UK: Why sometimes in politics, losing is actually winning – the shifting politics towards a just society
Mari-Claire Price
Mon 07/10/2017, 12:00

The recent UK general election has seen one of the biggest slides towards the left in recent memory. The results of the election read on paper like a win for the Conservative government, who arrogantly called for the election hoping to strengthen their position and validate their plans of a hard approach to Brexit. They won the most seats, the most votes, and now have a minority government with support from the Northern Irish Democratic Unionist Party.

However, this was not a win. It was in fact a massive loss. They failed to even win the majority that they entered the election with, or anything close to a minimum they would have expected. They thought they would win some seats, but they ended up losing 32 seats, many of which were Conservative strongholds, and 25 of which went to Labour. The share of votes went from Labour 29% / Conservative 36% in 2010, to Labour 40% / Conservative 42% in 2017.

So why was this a win for justice?

In an analysis of the EU referendum result in 2016, we shared the very complex nature and context of the results, the rise of nationalism, xenophobia, right wing media bias, but also something that was generally missed out of the mainstream analysis, the push back against the neo-liberal agenda:

30 years of war has been waged by the Tories and the establishment: profit over people, demolishing of industry and jobs, crushing austerity, welfare reform, and cuts to and privatization of public services. The poor, working class, disabled people, migrants, refugees, women, and people of colour have seen their concerns and experiences ignored and placated for decades.

Never has this been more evident than in this general election.

The Labour party has gained a significant landslide of support from across the UK, across various demographics, and this with left socialist leader Jeremy Corbyn, who is vehemently anti-racist, anti-xenophobia, pro-poor and pro-equality. On the night of the election, when the exit poll was announced, left wing UK media were celebrating.  Their landslide gains have made Labour the strongest opposition in government for a long time, able to push back alongside other parties on the conservative agenda, in particular in relation to austerity and Brexit. This defeat of the conservative in this way also opens up opportunity for Labour to form a new government with other parties in the coming months, if the current government continues to falter and flail, and will ensure more resistance to any Brexit deal that is anti-immigration and anti single EU market, in other words a 'softer' Brexit.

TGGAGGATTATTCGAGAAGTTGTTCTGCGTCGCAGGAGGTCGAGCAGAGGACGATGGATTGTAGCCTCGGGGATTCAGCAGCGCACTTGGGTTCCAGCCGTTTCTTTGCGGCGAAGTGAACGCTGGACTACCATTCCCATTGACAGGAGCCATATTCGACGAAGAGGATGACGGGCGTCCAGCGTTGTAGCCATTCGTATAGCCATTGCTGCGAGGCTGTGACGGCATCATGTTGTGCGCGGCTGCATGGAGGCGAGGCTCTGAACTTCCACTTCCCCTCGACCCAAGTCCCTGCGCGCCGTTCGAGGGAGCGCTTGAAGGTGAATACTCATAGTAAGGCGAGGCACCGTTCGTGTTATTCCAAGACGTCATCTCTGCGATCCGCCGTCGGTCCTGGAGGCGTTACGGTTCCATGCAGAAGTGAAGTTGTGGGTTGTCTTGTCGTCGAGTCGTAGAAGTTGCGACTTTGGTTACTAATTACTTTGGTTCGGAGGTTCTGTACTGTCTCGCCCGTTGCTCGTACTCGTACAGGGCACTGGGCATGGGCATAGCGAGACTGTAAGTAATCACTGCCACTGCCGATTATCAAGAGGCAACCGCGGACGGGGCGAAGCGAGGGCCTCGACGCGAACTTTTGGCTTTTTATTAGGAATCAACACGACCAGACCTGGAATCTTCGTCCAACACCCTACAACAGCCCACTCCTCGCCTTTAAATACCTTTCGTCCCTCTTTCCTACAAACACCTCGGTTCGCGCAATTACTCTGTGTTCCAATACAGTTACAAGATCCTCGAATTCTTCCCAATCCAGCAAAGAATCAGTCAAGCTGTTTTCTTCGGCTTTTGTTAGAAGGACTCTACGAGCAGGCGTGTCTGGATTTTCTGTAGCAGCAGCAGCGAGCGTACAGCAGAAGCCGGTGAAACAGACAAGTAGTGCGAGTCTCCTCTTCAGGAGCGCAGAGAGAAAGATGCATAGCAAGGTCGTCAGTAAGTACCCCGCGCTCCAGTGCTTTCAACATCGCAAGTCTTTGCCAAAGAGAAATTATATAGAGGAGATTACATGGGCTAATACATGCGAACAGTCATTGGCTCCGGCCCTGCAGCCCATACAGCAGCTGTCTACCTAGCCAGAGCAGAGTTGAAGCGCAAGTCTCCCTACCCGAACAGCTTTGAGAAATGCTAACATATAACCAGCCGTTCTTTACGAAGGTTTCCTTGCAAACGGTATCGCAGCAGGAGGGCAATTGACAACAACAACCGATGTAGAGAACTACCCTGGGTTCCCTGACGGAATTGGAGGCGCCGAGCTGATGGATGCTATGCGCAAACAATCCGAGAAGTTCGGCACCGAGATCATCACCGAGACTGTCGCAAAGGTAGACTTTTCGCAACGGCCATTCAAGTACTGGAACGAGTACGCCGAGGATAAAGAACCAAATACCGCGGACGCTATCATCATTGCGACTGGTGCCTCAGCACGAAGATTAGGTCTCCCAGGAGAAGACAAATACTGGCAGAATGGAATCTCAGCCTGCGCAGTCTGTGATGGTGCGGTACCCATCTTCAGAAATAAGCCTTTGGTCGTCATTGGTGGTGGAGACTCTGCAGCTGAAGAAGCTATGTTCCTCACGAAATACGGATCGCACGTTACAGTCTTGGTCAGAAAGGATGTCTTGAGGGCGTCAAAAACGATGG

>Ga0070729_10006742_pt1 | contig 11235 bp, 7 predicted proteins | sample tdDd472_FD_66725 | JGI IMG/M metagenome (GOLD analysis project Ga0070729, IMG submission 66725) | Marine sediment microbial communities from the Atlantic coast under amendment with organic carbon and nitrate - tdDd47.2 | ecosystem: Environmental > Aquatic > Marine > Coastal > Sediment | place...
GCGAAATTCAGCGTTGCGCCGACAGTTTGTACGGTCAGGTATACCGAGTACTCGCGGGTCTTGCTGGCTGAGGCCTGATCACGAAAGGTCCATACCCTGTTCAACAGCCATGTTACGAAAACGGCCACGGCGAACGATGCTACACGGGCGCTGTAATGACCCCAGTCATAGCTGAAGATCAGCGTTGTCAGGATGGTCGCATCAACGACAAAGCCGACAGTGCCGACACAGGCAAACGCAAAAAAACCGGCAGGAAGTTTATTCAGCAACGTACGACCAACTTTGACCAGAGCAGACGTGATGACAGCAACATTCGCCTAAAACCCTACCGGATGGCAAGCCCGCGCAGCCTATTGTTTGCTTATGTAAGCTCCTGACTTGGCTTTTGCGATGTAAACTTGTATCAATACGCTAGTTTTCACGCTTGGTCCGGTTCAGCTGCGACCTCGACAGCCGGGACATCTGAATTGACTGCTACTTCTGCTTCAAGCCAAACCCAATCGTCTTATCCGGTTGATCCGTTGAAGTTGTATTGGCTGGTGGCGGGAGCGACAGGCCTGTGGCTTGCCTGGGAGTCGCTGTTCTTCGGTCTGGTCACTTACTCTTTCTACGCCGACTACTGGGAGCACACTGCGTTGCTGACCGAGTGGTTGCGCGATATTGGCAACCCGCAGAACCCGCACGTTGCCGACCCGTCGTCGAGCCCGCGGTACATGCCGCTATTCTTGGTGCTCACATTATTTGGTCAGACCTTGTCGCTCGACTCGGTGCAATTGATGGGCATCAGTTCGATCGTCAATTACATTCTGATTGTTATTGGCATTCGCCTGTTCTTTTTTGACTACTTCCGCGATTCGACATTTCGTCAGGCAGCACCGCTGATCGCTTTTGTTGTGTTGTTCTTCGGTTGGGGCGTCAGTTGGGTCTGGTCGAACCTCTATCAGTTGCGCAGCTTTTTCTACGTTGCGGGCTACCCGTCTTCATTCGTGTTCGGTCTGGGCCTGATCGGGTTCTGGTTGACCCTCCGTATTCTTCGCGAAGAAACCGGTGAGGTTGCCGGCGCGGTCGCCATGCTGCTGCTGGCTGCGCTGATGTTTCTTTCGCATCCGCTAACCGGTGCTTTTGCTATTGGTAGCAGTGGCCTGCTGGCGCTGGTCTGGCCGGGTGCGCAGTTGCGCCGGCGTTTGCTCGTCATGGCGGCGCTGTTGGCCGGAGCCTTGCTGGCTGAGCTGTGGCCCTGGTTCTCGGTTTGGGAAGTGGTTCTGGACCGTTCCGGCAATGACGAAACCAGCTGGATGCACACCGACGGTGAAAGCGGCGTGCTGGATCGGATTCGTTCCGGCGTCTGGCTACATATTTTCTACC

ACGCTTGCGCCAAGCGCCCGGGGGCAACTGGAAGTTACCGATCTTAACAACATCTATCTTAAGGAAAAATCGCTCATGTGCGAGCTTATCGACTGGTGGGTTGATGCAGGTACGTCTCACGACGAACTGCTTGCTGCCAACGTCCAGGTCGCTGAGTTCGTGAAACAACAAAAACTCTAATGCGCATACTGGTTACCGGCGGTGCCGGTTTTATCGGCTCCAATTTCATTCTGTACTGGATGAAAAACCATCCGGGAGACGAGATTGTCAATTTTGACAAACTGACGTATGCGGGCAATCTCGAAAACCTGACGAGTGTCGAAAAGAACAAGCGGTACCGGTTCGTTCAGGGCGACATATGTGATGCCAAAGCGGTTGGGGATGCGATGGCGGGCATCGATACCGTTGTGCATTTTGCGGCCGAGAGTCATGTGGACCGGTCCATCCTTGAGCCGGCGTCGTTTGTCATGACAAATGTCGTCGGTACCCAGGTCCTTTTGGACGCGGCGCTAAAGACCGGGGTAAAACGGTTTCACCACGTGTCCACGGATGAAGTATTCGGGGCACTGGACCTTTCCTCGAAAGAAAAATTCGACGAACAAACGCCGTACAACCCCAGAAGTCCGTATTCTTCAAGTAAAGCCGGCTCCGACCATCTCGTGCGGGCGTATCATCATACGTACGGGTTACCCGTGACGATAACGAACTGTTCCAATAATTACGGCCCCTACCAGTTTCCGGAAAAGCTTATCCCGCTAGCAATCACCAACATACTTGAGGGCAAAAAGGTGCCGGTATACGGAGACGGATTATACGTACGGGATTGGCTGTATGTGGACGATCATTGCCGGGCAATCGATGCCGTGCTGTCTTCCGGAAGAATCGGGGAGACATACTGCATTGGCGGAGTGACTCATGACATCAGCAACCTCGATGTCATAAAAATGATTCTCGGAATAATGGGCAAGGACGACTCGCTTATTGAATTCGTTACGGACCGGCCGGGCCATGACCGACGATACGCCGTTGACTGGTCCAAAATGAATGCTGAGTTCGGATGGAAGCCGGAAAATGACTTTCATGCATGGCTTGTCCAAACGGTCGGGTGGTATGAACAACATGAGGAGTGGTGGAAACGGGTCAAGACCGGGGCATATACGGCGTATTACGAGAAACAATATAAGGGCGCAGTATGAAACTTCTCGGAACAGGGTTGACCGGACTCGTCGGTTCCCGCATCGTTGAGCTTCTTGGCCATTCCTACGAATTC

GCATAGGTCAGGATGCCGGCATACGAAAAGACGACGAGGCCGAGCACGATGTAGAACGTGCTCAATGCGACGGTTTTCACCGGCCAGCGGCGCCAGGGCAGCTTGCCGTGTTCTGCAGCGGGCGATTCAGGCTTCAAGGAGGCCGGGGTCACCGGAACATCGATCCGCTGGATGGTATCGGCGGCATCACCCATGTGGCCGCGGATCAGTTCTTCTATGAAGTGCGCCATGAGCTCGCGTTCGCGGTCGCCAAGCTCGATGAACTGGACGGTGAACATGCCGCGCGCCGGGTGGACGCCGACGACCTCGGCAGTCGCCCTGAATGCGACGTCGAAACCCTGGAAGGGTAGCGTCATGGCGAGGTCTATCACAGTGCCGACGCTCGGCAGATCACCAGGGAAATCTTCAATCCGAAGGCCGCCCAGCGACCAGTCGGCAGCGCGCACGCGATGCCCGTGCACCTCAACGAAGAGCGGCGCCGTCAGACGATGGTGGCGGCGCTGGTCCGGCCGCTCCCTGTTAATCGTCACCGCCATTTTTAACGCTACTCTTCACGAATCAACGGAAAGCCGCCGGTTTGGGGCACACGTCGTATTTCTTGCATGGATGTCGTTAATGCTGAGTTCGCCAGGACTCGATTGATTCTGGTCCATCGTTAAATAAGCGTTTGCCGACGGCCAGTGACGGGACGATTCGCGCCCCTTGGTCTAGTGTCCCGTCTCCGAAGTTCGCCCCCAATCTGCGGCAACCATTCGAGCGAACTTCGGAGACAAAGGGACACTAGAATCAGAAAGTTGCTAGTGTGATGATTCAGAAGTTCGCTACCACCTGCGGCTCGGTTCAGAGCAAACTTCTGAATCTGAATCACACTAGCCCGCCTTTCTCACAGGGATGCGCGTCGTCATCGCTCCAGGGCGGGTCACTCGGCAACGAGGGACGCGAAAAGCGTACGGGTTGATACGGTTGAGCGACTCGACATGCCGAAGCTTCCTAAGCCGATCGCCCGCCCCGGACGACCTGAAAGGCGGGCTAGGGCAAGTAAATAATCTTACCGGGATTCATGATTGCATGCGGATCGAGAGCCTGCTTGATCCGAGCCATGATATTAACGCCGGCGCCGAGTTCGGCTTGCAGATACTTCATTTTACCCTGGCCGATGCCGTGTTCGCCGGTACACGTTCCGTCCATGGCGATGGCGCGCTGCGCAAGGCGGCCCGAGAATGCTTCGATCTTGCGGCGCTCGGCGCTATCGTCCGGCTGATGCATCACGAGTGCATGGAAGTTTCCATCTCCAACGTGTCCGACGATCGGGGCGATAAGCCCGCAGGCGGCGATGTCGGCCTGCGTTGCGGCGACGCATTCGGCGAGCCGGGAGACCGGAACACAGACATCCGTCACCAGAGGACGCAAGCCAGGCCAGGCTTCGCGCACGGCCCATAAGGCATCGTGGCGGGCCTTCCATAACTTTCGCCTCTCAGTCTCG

UKIP and their xenophobic agenda are done. With only 500,000 votes after nearly 4 million in 2015, their party and their support for a hard brexit are finished.

This is a parliament we can be proud of, with a record number of LGBT (45 in total), women, Black and Asian MPs (51), and an increase, but not an ideal number of disabled MPs elected.

Young People came out in force for the election, and it is what swung the election to such a landslide win for Labour, with 60% of 18-24 year olds voting for Labour.

The mainstream media, in particular the right wing media, has been blamed, pressured and exposed through this election, with some calling them redundant and many, especially young people, accessing news, analysis and opinion through other sources.


These were votes of resistance and a sign of a new politics in the UK; against austerity, against a hard brexit with xenophobia at its core, against the establishment and against neoliberalism. Ever since the election last month, this same wave of community and resistance, that has existed in so many communities of the UK and has been largely ignored, is making headlines in the mainstream media. The Grenfell tower fire, where (to date) nearly 80 people lost their lives in a preventable tragedy that has all the hallmarks of a failing racist and classist system that is killing people, has seen a massive response and resistance from the local community and further, supporting survivors and demanding accountability and justice.

This Our blog appears in South Feminist Voices and is tagged with United Kingdom.